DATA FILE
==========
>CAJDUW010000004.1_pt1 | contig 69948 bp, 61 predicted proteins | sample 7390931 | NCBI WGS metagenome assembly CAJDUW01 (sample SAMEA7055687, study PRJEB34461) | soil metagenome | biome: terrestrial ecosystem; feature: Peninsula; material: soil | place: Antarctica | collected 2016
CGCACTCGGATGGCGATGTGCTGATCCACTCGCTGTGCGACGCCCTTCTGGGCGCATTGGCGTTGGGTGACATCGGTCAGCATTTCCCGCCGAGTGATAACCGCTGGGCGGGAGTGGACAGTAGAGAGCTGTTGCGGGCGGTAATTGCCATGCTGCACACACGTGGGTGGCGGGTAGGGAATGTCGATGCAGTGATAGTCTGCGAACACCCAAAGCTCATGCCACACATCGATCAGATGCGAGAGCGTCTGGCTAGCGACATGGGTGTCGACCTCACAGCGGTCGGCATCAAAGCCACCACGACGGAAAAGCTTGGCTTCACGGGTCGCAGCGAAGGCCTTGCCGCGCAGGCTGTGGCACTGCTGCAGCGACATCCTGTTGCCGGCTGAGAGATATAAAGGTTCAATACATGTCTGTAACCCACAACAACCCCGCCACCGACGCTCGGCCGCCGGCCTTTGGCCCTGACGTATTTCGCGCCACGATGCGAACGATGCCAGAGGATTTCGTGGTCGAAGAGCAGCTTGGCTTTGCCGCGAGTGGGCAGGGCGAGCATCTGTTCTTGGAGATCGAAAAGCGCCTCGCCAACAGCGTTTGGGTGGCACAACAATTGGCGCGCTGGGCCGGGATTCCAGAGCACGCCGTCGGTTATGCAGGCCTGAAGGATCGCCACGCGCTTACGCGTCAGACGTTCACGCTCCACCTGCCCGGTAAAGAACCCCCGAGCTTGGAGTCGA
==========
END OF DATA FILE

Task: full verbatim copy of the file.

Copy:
>CAJDUW010000004.1_pt1 | contig 69948 bp, 61 predicted proteins | sample 7390931 | NCBI WGS metagenome assembly CAJDUW01 (sample SAMEA7055687, study PRJEB34461) | soil metagenome | biome: terrestrial ecosystem; feature: Peninsula; material: soil | place: Antarctica | collected 2016
CGCACTCGGATGGCGATGTGCTGATCCACTCGCTGTGCGACGCCCTTCTGGGCGCATTGGCGTTGGGTGACATCGGTCAGCATTTCCCGCCGAGTGATAACCGCTGGGCGGGAGTGGACAGTAGAGAGCTGTTGCGGGCGGTAATTGCCATGCTGCACACACGTGGGTGGCGGGTAGGGAATGTCGATGCAGTGATAGTCTGCGAACACCCAAAGCTCATGCCACACATCGATCAGATGCGAGAGCGTCTGGCTAGCGACATGGGTGTCGACCTCACAGCGGTCGGCATCAAAGCCACCACGACGGAAAAGCTTGGCTTCACGGGTCGCAGCGAAGGCCTTGCCGCGCAGGCTGTGGCACTGCTGCAGCGACATCCTGTTGCCGGCTGAGAGATATAAAGGTTCAATACATGTCTGTAACCCACAACAACCCCGCCACCGACGCTCGGCCGCCGGCCTTTGGCCCTGACGTATTTCGCGCCACGATGCGAACGATGCCAGAGGATTTCGTGGTCGAAGAGCAGCTTGGCTTTGCCGCGAGTGGGCAGGGCGAGCATCTGTTCTTGGAGATCGAAAAGCGCCTCGCCAACAGCGTTTGGGTGGCACAACAATTGGCGCGCTGGGCCGGGATTCCAGAGCACGCCGTCGGTTATGCAGGCCTGAAGGATCGCCACGCGCTTACGCGTCAGACGTTCACGCTCCACCTGCCCGGTAAAGAACCCCCGAGCTTGGAGTCGA